Yet, there are incentive opportunities on both islands. On Trinidad, the Caroni Swamp offers bird-watching tours and the Asa Wright Nature Centre has exotic walks.
On Tobago, more leisurely pursuits are key, with some of the best diving in the Caribbean, catamaran cruises for groups of up to 20, water-sports at Pigeon Point and local parties, such as Sunday School, a weekly steel drum and dancing night.
In terms of new hotels, the Hyatt Regency Trinidad is the newest luxury property in the Caribbean. The 428-room hotel and convention centre is situated in the Port of Spain International Waterfront Development. The event space has a 1,486m2 Grand Ballroom and a 930m2 ballroom with translation service. Other guest facilities include a full-service restaurant, a bar and lounge, and a 836m2 spa and fitness centre.
Other developments include the Carlton Savannah in Port of Spain, which is due to open at the end of 2008.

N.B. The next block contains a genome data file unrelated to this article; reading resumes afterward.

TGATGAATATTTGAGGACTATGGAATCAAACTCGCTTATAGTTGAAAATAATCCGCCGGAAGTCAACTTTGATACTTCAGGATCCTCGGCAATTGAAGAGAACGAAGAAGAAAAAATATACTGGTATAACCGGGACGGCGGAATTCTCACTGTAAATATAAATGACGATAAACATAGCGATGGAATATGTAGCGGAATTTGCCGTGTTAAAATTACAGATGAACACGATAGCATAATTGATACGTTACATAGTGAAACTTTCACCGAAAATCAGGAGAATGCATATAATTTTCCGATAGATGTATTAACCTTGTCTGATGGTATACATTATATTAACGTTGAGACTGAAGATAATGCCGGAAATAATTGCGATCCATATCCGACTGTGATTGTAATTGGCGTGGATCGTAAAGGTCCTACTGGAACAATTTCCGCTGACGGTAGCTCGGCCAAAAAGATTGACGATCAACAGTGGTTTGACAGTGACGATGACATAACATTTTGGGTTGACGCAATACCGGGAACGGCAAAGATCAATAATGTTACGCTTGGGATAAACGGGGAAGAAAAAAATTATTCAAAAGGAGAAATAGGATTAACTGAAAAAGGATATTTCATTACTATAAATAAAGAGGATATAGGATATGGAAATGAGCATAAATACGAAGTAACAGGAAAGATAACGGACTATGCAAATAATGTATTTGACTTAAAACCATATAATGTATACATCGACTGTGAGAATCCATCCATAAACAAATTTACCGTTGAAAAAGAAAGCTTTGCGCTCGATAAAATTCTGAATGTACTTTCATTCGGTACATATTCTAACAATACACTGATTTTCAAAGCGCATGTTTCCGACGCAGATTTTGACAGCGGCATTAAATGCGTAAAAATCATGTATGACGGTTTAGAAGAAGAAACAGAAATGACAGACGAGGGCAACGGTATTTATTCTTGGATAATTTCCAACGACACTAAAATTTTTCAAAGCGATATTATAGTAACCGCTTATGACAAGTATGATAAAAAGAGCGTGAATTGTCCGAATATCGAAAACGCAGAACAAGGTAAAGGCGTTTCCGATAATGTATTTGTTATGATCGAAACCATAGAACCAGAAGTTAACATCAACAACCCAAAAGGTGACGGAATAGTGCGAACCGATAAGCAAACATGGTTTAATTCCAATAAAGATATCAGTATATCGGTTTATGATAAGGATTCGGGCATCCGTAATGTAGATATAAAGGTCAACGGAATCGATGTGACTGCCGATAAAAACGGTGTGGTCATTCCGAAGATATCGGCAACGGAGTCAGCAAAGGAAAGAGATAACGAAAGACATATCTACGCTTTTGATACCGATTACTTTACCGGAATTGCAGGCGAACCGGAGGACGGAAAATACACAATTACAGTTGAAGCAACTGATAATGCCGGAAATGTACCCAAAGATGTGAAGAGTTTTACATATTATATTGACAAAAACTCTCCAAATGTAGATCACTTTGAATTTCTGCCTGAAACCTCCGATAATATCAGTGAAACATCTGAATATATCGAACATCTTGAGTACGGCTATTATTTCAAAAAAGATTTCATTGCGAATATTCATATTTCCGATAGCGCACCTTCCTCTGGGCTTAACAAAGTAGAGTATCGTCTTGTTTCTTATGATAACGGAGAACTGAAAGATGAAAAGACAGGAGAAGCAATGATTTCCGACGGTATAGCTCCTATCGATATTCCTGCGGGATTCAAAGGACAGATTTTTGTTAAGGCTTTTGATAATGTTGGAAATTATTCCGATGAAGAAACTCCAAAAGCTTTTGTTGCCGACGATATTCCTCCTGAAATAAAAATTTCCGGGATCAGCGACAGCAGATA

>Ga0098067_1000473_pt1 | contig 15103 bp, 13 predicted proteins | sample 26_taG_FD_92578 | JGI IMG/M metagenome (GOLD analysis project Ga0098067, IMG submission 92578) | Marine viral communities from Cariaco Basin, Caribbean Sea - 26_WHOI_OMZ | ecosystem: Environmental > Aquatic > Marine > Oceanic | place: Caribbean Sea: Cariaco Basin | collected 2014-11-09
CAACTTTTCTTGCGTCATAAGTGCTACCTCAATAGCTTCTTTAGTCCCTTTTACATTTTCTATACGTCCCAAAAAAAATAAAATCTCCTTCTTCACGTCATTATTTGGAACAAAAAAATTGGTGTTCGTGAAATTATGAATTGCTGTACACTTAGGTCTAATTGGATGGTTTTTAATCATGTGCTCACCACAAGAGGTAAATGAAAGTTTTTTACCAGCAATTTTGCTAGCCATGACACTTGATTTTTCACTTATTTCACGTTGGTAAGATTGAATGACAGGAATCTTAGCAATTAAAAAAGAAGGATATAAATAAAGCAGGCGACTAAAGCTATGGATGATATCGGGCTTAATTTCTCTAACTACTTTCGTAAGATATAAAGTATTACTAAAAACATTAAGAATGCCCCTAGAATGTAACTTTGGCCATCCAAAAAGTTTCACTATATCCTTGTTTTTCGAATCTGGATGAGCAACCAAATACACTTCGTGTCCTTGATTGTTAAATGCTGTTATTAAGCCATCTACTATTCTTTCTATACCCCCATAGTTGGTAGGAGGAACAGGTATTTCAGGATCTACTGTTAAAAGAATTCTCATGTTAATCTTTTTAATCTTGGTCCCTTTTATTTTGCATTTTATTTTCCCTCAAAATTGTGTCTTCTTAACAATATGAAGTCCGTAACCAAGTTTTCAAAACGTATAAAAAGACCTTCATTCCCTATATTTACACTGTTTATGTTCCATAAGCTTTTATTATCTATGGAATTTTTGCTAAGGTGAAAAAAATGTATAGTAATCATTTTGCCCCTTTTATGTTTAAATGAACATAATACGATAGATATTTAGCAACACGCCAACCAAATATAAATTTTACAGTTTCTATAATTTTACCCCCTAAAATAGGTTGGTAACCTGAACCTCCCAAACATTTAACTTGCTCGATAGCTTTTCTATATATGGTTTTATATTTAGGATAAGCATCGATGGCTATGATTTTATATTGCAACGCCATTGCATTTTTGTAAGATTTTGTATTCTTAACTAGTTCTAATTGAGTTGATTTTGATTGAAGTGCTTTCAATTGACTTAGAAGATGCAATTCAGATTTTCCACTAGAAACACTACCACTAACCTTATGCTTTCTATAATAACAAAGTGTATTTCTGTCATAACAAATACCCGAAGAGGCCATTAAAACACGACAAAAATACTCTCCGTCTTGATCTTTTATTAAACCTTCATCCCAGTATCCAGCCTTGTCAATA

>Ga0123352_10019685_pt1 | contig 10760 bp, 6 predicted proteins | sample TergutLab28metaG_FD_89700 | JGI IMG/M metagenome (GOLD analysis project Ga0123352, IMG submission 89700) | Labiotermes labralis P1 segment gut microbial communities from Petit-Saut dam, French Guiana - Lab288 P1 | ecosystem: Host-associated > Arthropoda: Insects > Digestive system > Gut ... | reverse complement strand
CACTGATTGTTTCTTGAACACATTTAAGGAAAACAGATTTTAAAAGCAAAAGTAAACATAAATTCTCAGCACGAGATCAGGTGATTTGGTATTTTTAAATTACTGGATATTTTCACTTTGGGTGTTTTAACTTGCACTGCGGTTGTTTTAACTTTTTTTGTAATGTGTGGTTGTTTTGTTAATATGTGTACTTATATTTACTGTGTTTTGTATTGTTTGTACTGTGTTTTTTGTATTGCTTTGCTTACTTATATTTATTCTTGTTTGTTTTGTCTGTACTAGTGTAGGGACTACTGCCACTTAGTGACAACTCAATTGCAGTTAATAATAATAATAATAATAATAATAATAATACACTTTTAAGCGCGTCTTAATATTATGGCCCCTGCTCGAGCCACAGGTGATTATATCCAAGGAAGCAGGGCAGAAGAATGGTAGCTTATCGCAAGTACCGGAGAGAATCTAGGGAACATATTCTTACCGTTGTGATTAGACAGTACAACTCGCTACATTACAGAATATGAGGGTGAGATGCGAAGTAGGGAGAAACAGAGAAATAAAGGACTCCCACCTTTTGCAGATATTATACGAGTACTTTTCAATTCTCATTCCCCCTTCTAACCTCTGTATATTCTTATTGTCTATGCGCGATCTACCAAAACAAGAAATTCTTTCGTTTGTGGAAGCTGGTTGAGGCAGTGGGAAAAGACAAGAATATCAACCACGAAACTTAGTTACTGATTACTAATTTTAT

In addition to the business hotels that Trinidad can provide, Tobago can also offer corporate facilities, such as those at the Tobago Hilton, with its 450-capacity ballroom. There are also smaller conferencing facilities available at Kariwak holistic lodge for groups of ten to 20, the newly refurbished Le Grand Courlan, which can hold a conference for 20-30 delegates or Coco Reef, which has a decent size conference room often used by small groups.
Nova Alexander, UK director of the Tourism Development Company of Trinidad and Tobago, outlines the assets of the region. "Trinidad and Tobago is an ideal destination for the C&I market," she says. "With a plethora of activities and meeting space options, the islands can cater for groups of ten to 1,000. The islands are looking to aggressively develop their C&I market share in 2008 and the development of key properties such as the Carlton Savannah, Trinidad Hilton and the Hyatt Regency will greatly assist this goal."